Which kind of cheating is worse? And why?

A lot of us have seen the statistic that men, on the whole, worry more about sexual infidelity in relationships while women worry more about emotional infidelity. (I’m writing this real quick-like in the middle of studying, so I can’t be bothered to look up a citation… perhaps some commenter can oblige, or I’ll edit it in later.) This statistic is usually explained by the evo-psych theory that men’s great reproductive danger was being duped into raising another man’s genetic offspring, while a women’s great reproductive danger was losing her mate’s financial support for herself and her children.

This theory irks me for a number of reasons: the most rational being that it assumes that basically modern gendered family roles were present in the environment men and women evolved in. It assumes monogamous pair-bonding with the female dependent on the males’ support; if you’re having trouble imagining any other possibility, consider a small, close tribal community where resources are shared fairly equally among the whole tribe, as opposed to won and hoarded by a particular nuclear family unit. Consider an economy based largely on foraging, where women’s childbearing role would not hamper them from obtaining resources nearly as much as in a more labor-intensive agricultural economy. The “men evolved to be sexually jealous to ensure their hard-won resources nourished their own offspring” idea makes little sense if human brains evolved in such communities, as does “women evolved to be emotionally jealous to ensure their mates’ continued provision.”

An alternative theory is based on our culture’s intense conditioning of males and females around sexuality and emotion. Men are taught from an early age that being highly emotional is unacceptable. While women are allowed to cuddle and form intimate emotional bonds in many kinds of relationships (with family, with friends, with children), men’s sole source of both affectionate touch and emotional intimacy is in the sex act. For this reason, I think it’s often misleading to make a distinction between men’s sexual and emotional needs: very often the two are conflated, because our culture deems non-sexual emotional needs as “unmanly.”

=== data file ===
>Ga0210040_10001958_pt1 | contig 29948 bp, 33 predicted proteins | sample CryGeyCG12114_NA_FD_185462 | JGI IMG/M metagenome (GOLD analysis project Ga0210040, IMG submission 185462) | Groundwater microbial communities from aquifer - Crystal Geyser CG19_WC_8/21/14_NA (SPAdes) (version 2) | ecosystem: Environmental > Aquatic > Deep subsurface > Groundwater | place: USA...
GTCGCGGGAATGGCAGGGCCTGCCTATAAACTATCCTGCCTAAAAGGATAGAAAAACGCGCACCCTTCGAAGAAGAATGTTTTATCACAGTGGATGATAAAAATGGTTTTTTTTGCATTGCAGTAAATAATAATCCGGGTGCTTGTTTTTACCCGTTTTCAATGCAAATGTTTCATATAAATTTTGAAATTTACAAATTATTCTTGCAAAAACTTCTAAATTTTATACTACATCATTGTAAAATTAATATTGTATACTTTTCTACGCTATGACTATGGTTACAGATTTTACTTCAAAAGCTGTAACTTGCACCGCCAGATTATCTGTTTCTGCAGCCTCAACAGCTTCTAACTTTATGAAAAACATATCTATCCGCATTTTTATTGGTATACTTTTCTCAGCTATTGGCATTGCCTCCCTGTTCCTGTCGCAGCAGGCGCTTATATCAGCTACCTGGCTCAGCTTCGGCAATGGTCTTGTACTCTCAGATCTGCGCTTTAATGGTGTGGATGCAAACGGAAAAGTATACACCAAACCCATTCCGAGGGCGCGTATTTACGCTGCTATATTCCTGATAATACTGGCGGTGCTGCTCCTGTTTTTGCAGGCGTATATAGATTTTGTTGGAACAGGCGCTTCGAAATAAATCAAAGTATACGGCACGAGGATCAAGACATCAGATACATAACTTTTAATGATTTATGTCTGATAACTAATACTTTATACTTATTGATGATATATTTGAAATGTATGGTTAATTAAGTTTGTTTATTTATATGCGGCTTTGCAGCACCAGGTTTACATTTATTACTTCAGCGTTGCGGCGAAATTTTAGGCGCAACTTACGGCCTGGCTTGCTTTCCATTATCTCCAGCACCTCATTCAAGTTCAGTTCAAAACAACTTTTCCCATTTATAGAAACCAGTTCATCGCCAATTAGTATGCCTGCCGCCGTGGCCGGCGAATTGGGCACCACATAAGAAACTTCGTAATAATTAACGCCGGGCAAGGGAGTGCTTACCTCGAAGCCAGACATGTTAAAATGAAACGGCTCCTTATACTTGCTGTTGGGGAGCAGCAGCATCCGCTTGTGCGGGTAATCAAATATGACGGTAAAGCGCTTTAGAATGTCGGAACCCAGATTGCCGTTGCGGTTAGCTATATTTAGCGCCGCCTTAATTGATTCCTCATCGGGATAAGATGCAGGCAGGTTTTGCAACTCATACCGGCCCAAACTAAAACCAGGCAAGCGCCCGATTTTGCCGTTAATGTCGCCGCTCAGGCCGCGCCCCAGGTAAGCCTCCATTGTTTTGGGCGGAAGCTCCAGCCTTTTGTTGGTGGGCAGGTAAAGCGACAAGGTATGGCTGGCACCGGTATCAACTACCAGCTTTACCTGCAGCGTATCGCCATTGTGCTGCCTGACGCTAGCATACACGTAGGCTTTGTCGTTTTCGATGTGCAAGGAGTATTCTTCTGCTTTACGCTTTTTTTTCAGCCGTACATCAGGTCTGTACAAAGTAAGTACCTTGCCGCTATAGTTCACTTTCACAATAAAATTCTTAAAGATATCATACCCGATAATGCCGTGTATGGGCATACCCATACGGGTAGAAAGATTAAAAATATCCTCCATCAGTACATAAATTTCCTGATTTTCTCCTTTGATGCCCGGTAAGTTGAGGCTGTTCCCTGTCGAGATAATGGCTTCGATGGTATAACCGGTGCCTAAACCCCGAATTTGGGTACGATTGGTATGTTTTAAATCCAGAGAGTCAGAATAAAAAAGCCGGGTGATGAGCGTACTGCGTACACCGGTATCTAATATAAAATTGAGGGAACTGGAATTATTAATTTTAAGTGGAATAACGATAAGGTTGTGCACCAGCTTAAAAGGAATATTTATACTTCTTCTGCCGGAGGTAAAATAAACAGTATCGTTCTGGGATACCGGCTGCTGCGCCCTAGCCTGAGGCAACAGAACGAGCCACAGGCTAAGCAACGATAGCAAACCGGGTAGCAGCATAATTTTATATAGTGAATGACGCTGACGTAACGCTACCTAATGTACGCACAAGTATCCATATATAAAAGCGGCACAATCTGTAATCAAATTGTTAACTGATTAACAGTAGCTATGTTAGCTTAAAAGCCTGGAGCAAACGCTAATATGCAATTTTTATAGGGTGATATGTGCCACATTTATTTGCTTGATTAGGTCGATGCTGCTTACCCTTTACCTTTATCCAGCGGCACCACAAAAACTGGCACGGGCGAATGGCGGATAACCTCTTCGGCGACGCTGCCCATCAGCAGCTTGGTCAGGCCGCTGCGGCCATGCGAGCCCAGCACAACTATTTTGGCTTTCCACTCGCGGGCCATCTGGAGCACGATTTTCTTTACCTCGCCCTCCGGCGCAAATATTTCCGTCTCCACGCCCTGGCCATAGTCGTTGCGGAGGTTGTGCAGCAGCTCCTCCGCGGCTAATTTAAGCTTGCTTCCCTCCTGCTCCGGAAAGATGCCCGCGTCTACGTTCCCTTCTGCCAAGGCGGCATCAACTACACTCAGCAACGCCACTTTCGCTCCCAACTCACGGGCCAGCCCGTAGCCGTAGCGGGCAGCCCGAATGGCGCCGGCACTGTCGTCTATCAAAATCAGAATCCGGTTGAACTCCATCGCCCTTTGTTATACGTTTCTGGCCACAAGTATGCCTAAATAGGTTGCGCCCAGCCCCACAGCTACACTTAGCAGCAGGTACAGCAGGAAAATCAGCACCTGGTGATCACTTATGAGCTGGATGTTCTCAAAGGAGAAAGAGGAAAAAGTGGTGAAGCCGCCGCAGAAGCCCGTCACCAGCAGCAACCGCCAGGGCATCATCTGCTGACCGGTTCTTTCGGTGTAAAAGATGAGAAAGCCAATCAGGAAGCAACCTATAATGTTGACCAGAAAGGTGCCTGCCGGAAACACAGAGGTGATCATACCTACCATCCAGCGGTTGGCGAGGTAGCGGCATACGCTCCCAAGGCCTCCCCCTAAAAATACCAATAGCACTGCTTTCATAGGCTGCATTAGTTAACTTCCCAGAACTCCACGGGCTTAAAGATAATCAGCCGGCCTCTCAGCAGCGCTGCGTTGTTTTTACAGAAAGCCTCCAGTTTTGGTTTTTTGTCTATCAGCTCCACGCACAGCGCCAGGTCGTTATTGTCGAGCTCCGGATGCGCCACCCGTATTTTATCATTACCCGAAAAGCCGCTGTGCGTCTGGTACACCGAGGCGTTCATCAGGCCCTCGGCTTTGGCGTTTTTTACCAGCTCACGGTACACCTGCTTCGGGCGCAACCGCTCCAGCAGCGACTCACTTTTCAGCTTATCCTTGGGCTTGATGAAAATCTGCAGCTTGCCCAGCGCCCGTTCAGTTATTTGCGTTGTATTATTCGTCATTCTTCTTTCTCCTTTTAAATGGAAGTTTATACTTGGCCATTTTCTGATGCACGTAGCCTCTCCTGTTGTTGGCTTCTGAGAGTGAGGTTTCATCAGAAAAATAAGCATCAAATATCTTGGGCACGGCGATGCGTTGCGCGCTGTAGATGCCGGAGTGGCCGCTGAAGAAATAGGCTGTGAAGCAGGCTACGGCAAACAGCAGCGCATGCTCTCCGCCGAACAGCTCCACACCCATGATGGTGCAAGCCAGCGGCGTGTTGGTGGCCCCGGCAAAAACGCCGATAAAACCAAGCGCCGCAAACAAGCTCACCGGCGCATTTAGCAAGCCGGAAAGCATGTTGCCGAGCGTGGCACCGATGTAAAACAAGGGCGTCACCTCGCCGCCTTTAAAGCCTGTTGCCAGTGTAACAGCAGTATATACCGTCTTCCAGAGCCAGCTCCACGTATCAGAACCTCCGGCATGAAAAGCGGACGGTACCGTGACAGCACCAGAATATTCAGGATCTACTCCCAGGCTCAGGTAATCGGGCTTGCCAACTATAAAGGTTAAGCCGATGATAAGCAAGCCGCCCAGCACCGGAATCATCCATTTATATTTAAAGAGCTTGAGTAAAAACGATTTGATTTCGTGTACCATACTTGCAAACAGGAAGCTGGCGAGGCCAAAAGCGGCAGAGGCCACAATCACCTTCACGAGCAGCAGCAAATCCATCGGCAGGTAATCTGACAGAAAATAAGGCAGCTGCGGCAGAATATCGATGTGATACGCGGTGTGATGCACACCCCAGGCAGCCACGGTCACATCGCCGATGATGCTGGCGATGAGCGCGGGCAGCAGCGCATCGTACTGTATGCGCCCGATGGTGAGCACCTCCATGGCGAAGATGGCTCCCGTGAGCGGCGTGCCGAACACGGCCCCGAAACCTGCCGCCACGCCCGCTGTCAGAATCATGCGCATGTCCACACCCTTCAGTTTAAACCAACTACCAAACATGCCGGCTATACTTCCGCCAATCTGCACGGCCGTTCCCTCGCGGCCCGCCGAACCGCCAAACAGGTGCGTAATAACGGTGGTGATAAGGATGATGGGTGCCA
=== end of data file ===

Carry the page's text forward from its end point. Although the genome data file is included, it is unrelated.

From the women’s side, we are socialized to view male sexuality as rampant and uncontrollable: that a man will have sex every chance he gets, and with as many women as he can, is often viewed as natural and inevitable. And from that standpoint, it is likely to be much more forgivable. Men’s sexuality, in our culture, is cheap: easy to gain access to, and thus less valuable and less jealously guarded. Men’s emotional commitment and intimacy, on the other hand, is rare and difficult to obtain (see the above paragraph). Therefore for a woman’s male partner to give emotional intimacy to someone else is a much higher violation than for him to give sexual intimacy. (I use the word “give” as opposed to “share” deliberately: the idea that intimacy of either kind is a commodity is fundamental to the very idea of infidelity, so it seems logical to use that language even though it’s contrary to my own philosophy.)

In my view, our cultural constructions of gender, and particularly the severe suppression and distortion of male’s emotional selves, is entirely sufficient to explain the “women are more worried about emotional infidelity, men are more worried about sexual infidelity” statistic. Problematic and possibly counterfactual evo-psych theories are, in this case, superfluous.

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2 thoughts on “Which kind of cheating is worse? And why?

  1. Actually, evo- psych explanations of this are not all of one piece. Some suggest that it’s really protection more so than resources or a combination of both that an unfaithful female risks, others would merely point out that genes that select for more jealousy on the part of males would be selected more often and thus propogate more than genes that do not select for such traits.

    Whatever the reasons, men’s jealousy seems to be a universal cultural artifact in cultures in which paternity matters either in terms of responsibilities or in terms of rewards or both. Some matrilocal societies do away with it, but these societies don’t hold men responsible for the children they sire. Rationally, in those societies men don’t worry about their children, they have reason to believe their child (if they care) has been born and is alive and well, their responsibilities, such as they are, are to their sisters children.

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    • Your argument suggest strongly that male jealousy is primarily a cultural, rather than a genetic, phenomenon. If male jealousy is genetically determined, then it should exist across societies; if it varies based on male parental investment, that suggests to me that it is a cultural response, not an innate, genetically hardwired trait of all males.

      There could be a way around this: for example, if the argument is that men in matrifocal societies have evolved independently of men in patriarchal societies, and whatever genes determine jealousy are passed on to men in some cultures and not in others. But I’m not aware of any evidence that jealousy is even a heritable trait, which is necessary for the whole argument to stand. The cultural theory is far more parsimonious and is sufficient to account for the known facts.

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